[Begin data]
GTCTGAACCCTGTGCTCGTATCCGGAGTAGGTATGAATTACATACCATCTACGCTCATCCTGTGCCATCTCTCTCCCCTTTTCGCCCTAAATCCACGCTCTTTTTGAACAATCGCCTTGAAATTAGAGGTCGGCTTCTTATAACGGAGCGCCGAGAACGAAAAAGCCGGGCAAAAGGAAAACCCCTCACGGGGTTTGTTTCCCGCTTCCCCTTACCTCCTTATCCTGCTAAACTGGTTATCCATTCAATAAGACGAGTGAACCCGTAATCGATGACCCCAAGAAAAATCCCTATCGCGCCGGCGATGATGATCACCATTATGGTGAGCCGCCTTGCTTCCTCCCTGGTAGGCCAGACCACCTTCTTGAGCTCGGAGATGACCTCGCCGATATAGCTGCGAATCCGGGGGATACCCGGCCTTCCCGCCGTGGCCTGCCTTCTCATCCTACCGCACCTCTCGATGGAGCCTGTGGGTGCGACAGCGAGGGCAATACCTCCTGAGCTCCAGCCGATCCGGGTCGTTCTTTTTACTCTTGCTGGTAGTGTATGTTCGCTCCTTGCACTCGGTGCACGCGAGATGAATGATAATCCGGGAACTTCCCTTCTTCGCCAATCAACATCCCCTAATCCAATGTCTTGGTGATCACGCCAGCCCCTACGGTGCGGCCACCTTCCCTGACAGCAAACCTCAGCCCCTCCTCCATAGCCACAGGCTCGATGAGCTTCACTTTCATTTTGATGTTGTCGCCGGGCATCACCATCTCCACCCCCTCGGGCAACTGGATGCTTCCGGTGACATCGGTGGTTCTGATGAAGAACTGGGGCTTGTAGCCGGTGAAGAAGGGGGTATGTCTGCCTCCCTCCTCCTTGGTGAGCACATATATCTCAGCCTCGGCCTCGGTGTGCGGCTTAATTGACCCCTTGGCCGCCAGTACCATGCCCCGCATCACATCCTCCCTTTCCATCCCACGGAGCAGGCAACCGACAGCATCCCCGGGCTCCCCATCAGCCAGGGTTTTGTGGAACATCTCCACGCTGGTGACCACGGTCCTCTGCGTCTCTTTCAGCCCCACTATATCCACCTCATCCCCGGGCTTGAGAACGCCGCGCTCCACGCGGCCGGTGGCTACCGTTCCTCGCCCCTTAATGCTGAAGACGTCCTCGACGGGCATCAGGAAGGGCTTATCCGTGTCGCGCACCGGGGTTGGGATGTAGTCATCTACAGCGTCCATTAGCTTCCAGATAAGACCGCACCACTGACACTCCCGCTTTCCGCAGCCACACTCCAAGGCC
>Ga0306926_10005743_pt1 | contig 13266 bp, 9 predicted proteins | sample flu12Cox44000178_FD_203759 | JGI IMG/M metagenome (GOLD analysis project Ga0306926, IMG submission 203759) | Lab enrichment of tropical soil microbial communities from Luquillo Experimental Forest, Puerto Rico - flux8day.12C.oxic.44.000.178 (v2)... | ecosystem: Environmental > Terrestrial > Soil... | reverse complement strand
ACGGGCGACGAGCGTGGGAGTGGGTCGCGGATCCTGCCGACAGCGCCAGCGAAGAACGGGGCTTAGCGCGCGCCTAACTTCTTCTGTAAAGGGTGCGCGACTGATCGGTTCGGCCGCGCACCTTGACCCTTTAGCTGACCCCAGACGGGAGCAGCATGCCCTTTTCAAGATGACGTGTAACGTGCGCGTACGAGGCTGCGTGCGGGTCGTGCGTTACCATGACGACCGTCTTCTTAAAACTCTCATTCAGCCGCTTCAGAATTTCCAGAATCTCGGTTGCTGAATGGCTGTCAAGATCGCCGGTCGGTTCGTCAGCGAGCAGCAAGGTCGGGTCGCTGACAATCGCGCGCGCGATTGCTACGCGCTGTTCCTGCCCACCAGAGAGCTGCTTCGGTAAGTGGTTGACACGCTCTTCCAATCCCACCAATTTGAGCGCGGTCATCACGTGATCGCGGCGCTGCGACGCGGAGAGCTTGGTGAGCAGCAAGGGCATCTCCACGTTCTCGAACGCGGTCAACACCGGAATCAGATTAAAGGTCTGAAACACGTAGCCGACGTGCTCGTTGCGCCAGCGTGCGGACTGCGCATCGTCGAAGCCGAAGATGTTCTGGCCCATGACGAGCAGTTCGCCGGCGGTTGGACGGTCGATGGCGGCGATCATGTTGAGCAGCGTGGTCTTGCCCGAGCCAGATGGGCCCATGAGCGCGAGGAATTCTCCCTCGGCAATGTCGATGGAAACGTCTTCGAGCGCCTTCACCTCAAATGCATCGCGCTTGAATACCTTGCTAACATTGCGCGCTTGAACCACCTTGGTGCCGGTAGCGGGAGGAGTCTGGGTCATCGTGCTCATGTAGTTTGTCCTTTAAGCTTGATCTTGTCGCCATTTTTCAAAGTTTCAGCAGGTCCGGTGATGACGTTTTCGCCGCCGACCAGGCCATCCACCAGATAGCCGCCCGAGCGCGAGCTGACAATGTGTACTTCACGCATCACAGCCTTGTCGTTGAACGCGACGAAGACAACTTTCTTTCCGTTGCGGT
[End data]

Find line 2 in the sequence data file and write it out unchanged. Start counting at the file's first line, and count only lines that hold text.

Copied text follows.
>Ga0306926_10005743_pt1 | contig 13266 bp, 9 predicted proteins | sample flu12Cox44000178_FD_203759 | JGI IMG/M metagenome (GOLD analysis project Ga0306926, IMG submission 203759) | Lab enrichment of tropical soil microbial communities from Luquillo Experimental Forest, Puerto Rico - flux8day.12C.oxic.44.000.178 (v2)... | ecosystem: Environmental > Terrestrial > Soil... | reverse complement strand